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LED Christmas Lights Distance Check

LED Christmas Lights Distance Check

Since this LED Christmas light project is introducing me to quite a few new things as far as LED strips and power supplies go, I’m testing a lot things before taking the next step.  At this point, I wanted to be sure I could run sufficient power and a strong enough signal to the WS2812B LED strip.

I did a number of bench tests using a converted computer power supply that puts out 5 volts at 25 amps, and 12 volts at 15 amps.  The test LED strips were two 51-LED strips that I have assembled to fit in one peak of my roofline – at the point farthest away from the power and signal source.  For the Christmas light signal, I’m using FastLED on an Arduino Mega 2560.  I’ve been told that a Teensy will perform better than the Mega – and I’ve already purchased one – but I haven’t had time to mess with it yet.

Prior to the tests I measured voltage drop on the 100-foot 18-gauge speaker wire.  Source voltage was 5.25 volts and at the end of the line (with no load) it was 5.15 volts.

TEST 01

  • 1 LED strip powered by a 2-foot, 18-gauge, multi-strand wire (speaker wire) connection to the 5-volt source, and a 2-foot single 24-gauge wire connection to the Arduino signal pin.
  • 1 LED strip powered by a 100-foot, 18-gauge, multi-strand wire (speaker wire) connection to the 5-volt source, and a 60-foot Cat5 cable (I wanted to do longer, but only had 60 feet on hand) connection to the Arduino signal pin and the Arduino ground on one of the twisted pairs.
  • Test pattern worked.


TEST 02

  • 1 LED strip powered by a 2-foot, 18-gauge, multi-strand wire (speaker wire) connection to the 5-volt source, and a 2-foot single 24-gauge wire connection to the Arduino signal pin.
  • 1 LED strip powered by a 100-foot, 18-gauge, multi-strand wire (speaker wire) connection to the 12-volt source with a buck converter set to 5 volts just before the strip, and a 60-foot Cat5 cable connection to the Arduino signal pin and the Arduino ground on one of the twisted pairs.
  • Test pattern worked.


TEST 03

  • 1 LED strip powered by a 2-foot, 18-gauge, multi-strand wire (speaker wire) connection to the 5-volt source, and a 2-foot single 24-gauge wire connection to the Arduino signal pin.
  • 1 LED strip powered by a 100-foot, 18-gauge, multi-strand wire (speaker wire) connection to the 12-volt source with a buck converter set to 5 volts just before the strip, and a 100-foot phone extension cable connection to the Arduino signal pin and the Arduino ground on one of the twisted pairs.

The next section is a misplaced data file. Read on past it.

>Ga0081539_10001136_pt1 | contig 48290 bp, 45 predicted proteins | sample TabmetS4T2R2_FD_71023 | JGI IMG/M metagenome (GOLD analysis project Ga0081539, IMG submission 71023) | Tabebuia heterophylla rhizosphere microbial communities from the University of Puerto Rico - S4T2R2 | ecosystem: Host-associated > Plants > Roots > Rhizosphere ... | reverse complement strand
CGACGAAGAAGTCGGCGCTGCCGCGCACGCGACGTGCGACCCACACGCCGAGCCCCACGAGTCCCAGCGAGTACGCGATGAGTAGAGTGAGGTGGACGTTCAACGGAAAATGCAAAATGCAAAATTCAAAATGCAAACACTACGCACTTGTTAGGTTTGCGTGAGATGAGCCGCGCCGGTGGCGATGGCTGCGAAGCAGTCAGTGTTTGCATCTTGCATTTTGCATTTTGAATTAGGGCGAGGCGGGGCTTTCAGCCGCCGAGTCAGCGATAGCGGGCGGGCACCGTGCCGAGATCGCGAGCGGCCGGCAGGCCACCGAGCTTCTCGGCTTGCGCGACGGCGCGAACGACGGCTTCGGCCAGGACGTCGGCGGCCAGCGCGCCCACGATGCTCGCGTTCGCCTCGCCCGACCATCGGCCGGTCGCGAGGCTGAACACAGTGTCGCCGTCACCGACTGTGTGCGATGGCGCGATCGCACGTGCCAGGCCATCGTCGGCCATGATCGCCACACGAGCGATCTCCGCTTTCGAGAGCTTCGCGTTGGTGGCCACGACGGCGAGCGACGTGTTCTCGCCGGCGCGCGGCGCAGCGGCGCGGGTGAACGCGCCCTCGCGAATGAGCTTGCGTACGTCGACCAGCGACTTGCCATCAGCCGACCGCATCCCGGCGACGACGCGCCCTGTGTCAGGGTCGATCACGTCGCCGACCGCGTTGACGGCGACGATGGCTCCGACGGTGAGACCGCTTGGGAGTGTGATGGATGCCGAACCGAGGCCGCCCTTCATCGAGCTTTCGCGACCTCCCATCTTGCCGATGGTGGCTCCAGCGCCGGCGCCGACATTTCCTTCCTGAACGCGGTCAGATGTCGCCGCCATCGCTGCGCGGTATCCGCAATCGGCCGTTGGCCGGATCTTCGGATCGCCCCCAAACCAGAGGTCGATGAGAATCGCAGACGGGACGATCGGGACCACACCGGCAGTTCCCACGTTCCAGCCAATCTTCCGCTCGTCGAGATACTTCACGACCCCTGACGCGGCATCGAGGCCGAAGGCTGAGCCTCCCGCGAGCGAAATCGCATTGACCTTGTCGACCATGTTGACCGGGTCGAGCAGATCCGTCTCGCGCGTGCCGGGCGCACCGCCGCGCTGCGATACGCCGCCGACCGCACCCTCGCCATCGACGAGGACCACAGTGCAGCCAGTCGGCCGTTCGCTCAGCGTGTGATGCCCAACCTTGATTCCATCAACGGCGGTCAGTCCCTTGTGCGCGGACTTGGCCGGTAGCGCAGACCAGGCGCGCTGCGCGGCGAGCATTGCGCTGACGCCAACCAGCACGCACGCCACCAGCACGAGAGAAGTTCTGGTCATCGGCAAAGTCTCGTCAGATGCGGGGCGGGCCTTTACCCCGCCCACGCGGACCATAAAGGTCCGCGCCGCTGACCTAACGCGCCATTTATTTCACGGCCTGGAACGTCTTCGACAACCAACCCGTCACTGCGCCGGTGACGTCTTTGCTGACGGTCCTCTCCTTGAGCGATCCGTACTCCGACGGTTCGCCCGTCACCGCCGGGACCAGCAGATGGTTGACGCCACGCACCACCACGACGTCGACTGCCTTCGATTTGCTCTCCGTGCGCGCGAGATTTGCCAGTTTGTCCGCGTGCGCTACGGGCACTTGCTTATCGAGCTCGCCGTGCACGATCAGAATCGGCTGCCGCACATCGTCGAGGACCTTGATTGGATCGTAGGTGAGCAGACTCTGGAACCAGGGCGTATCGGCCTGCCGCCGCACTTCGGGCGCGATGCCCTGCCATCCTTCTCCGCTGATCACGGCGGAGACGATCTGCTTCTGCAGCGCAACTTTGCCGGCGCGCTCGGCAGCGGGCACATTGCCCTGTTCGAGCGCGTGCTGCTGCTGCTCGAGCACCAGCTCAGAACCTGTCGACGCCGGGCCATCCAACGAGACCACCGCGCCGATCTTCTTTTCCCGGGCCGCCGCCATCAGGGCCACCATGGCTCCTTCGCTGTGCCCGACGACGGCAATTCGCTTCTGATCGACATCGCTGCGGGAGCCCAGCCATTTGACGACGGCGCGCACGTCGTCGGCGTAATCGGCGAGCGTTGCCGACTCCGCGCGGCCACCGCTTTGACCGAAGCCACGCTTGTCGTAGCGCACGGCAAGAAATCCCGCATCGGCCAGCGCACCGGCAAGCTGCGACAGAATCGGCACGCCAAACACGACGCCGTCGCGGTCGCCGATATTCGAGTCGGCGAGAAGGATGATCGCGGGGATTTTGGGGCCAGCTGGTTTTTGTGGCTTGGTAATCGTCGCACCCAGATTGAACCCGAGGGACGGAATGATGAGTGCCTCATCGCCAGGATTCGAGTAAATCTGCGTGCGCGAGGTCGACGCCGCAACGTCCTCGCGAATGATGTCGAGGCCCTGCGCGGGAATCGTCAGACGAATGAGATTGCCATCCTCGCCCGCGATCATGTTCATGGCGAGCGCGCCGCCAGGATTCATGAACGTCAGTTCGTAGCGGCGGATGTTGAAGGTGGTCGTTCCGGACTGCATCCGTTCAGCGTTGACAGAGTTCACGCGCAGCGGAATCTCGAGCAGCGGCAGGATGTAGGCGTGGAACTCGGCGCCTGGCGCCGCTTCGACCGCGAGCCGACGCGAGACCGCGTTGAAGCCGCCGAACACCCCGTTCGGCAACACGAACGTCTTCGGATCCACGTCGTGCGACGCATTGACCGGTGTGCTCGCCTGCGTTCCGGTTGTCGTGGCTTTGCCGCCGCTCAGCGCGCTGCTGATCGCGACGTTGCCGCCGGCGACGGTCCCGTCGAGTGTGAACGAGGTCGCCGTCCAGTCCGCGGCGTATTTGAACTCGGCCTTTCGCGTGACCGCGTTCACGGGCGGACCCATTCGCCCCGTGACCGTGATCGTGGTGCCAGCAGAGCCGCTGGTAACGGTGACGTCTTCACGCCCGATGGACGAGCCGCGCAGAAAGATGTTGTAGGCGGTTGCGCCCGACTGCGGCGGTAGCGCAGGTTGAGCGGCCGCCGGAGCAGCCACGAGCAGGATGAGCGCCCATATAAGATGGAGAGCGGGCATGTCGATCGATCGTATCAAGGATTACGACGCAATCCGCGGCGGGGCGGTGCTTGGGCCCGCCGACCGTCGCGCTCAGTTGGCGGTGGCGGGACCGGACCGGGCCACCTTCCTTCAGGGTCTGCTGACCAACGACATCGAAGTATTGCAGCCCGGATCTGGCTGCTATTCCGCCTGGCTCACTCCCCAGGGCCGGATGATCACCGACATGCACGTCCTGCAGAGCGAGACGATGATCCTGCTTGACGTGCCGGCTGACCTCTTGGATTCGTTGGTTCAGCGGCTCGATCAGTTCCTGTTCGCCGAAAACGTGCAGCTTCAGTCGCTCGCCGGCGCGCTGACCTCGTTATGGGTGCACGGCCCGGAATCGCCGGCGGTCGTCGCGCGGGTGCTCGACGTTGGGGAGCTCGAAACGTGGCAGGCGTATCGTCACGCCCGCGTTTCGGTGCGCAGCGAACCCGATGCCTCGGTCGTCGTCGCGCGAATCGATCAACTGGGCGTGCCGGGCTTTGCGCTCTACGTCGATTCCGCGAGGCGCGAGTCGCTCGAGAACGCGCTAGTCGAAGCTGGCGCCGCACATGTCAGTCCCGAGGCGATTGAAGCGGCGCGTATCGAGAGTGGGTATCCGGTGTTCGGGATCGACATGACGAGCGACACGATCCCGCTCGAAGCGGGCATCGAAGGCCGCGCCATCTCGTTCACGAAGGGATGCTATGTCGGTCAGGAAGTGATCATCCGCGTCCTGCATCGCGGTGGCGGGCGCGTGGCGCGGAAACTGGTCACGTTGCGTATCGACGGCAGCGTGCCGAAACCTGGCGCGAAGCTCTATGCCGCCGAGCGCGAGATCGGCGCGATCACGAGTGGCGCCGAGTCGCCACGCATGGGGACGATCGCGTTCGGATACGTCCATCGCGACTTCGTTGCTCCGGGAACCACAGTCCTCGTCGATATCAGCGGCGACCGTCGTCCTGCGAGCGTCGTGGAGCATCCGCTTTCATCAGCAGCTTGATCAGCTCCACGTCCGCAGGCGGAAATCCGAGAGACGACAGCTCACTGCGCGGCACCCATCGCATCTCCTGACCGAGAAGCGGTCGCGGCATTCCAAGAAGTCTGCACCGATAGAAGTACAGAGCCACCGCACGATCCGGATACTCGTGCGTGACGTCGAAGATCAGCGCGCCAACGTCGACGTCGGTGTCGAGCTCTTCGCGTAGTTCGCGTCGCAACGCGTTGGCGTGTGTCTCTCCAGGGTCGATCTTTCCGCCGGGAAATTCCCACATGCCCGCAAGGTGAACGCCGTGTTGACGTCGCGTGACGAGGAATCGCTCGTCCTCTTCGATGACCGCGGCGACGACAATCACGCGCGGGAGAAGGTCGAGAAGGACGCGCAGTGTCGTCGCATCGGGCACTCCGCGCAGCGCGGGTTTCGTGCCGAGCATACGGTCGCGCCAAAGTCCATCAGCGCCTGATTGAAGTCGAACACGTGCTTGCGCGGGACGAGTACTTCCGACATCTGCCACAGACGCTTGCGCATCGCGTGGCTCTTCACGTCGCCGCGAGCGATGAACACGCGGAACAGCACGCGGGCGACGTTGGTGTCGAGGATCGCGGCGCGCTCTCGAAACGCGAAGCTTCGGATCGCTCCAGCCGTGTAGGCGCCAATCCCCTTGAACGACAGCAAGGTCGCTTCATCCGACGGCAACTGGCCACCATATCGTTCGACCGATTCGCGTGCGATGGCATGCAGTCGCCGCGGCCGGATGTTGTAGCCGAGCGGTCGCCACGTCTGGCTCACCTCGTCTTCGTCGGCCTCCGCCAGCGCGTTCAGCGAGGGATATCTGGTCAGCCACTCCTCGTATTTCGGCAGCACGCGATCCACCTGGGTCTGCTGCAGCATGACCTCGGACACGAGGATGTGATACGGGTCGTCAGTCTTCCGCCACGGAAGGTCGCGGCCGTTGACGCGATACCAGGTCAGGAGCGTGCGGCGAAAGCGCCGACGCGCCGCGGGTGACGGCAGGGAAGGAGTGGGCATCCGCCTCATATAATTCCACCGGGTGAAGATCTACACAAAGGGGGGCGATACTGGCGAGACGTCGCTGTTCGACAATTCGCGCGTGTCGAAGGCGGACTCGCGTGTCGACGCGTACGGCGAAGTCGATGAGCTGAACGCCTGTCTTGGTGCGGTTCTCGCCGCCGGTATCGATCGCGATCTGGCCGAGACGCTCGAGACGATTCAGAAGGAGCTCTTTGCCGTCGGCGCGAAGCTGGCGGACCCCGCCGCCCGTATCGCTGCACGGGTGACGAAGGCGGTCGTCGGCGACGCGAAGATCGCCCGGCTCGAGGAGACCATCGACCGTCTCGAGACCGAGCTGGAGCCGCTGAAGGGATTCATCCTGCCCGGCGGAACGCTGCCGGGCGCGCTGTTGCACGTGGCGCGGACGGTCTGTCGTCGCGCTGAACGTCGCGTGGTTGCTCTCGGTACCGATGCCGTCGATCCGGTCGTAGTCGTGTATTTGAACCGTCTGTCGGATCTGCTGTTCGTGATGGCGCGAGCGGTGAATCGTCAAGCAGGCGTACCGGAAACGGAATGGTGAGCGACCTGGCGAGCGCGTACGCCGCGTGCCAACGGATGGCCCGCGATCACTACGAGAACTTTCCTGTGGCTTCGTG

• Test pattern worked.



TEST 04

  • 1 LED strip powered by a 2-foot, 18-gauge, multi-strand wire (speaker wire) connection to the 5-volt source, and a 2-foot single 24-gauge wire connection to the Arduino signal pin.
  • 1 LED strip powered by a 100-foot, 18-gauge, multi-strand wire (speaker wire) connection to the 5-volt source, and a 100-foot phone extension cable connection to the Arduino signal pin and the Arduino ground on one of the twisted pairs.
  • Test pattern worked.



NOTE:  The Cat5 and phone extension tests failed the first time I tried them because I didn't include a connection from the Arduino Mega 2560 ground to the ground just before the WS2812B LED strip.  Once the ground was included, it worked like a charm on both the Cat5 and, surprisingly to me, on the phone extension.

NOTE:  The power wires just before the LED strips had a 2200 ohm 10-volt capacitor on them.  The signal input wire just before the LED strips had a 220 ohm resistor on them.

At this point, I think I’m going to run the LED Christmas lights farthest away from the signal and power source with 11 volts stepped down to 5 volts with buck converters just before the WS2812B strips.  The biggest reason for doing this is to “use up” some the 15 amps provided on the 12-volt source and leave as much of the 25 amps on the 5-volt for larger amount of lights near the power source.


I will also use the phone extension cable to run my signals through, since I already have a lot of it lying around – salvaged from an office renovation at my workplace many years ago.  The four wires in the extension will allow for the two signals I need at that point, and the two ground connections.  Just to be safe though, I’ll run some string alongside it, in case I ever decide to pull some Cat5 in the future.